I started my professional film-making career 6 years ago shooting weddings, barmitzvahs, parties and other events. It was a great stepping stone that I’m forever grateful for as they helped develop my camera operating skills and led me to shooting with some of the biggest brands and businesses in the world.
Wedding videography is a full time job for many people around the world. I’ve had the pleasure of being part of over 100 couple’s special days and when done correctly it can be a very lucrative career move. I applaud those that sacrifice their weekends all year round. I only ever shot weddings for other people so I can’t talk about marketing or getting clients as this was always done by someone else.
I don’t shoot weddings any more but I learnt a hell of a lot on the job and thought I’d share some insights as to why it helped me become a better camera operator.
Shooting fast and concisely
The bride only walks down the aisle once. The ‘first look’ from either the groom or father of the bride only happens once. The first kiss as a married couple only happens once. Therefore, it’s very important to know the running order, get into position, and be rolling for these magical moments. You need to get the shot and move on. I now shoot a lot of observational documentaries where moments only happen once and I rarely miss the shot.
Using natural and available light
As a wedding videographer your task is to blend in and capture each and every detail seamlessly without drawing too much attention to yourself. If you suddenly set up a massive 1K light dome during bridal prep then you’re definitely not blending in. It forces you to move around and frame your shots more precisely. I would always kindly ask the make-up to be applied near a window. This meant I could expose for the highlights and utilise the lovely, soft natural light to capture beautiful skin tones. It also allowed for ‘artistic’ silhouettes from time to time. When the parties began in the evening the lighting was usually pretty dark. I would always switch to prime lenses shooting at F1.4 or F2 in order to allow as much light in as possible. As they are fixed focal lengths it meant I had to move around rather than become complacent shooting from one position.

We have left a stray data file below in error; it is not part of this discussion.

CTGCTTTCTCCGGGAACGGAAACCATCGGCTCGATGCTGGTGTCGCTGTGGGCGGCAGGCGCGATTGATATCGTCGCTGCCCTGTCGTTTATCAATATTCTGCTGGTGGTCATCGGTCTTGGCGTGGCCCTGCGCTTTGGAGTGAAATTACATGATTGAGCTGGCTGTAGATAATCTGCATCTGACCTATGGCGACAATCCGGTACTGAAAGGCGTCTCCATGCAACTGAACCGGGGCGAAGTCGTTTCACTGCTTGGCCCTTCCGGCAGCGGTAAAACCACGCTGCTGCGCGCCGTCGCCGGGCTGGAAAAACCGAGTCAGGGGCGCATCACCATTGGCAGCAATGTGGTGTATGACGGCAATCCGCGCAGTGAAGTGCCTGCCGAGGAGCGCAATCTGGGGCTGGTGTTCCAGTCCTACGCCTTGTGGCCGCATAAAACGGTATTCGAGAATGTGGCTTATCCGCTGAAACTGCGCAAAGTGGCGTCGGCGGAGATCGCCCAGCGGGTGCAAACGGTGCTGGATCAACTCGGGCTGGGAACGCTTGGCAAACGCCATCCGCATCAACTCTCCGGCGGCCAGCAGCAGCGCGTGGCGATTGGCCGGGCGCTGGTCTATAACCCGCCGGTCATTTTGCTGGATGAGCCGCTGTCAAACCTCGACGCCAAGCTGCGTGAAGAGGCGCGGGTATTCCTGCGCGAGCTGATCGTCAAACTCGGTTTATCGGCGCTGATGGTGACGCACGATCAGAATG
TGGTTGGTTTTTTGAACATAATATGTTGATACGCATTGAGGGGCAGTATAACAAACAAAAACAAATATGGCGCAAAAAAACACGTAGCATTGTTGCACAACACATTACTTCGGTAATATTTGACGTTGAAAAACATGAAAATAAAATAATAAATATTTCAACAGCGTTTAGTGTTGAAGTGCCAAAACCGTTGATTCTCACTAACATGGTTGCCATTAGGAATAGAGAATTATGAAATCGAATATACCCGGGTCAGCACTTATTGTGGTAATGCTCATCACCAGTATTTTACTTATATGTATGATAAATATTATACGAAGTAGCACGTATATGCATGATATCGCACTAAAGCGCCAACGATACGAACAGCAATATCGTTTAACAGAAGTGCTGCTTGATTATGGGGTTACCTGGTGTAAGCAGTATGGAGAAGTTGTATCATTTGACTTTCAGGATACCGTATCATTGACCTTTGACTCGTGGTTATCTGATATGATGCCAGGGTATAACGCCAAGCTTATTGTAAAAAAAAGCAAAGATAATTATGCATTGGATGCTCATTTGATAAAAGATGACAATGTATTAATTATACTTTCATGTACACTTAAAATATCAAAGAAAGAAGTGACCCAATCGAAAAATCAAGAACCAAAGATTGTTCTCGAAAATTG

Dealing with a variety of people and personalities
Mostly legends. Some bridezillas. Some drunk uncles. Weddings are obviously a celebration and most people tend to have a drink or ten throughout the day. After a full day of drinking some people may try and get too friendly. The key is to always remain professional and courteous. No matter how many times I was asked to take someone’s picture (I’m clearly holding a video camera). I always try to be patient with rude people. Weddings can be stressful for the families organising it and sometimes they can get short tempered with suppliers. Always remember to remain calm and be as helpful as possible, they’ll thank you for this later, and may even apologise if they realise they were out of order.
Being on your feet for 12 hours and remaining focused.
Weddings start with bridal preparation which typically starts between 9-10am. It’s called a wedding day because it lasts ALL day, sometimes going on until midnight. Thankfully most venues won’t serve past midnight due to drinking laws and the night winds down. You’re almost constantly on your feet in ‘smart-ish’ shoes which aren’t the most comfortable. I learned to take breaks when I could and have a running order in my pocket so that I didn’t miss a beat.
I used my wedding shoots as opportunities to network with photographers and other video shooters. We would chat business during breaks and this often led to helping each other get work. I was very fortunate that I was working with people who are at the absolute top of their game because of this I have received tons of work outside of weddings from the relationships I’ve built. I’m still in touch with a bunch of them today.
I have found that a lot of wedding photographers/ videographers also had other sides of their businesses. This could be corporate work, festivals, music videos and some even working on dramas. Chat to everyone and anyone as you never know where that relationship may lead you.
Overall I thoroughly enjoyed my 2 years of shooting weddings and parties. I was surrounded by happy guests who had gotten dressed up for the day, and I got paid well for working. I’d recommend any entry level camera operator looking to make some money and develop their skills to contact local wedding production companies and offer your services. I could have shot a lot more weddings annually but capped it at 50 a year in order to remain creative as it’s easy to take on too much and burn out.
All the stills are taken from a wedding I shot on behalf of James Wray Weddings.
I now shoot TV commercials, sports events, travel films and corporate productions for a variety of agencies. I also run my own video production company called Dead Pixel Films specialising in commercial and outdoor adventure video content. Check out my latest project which was shot around Venice, Italy.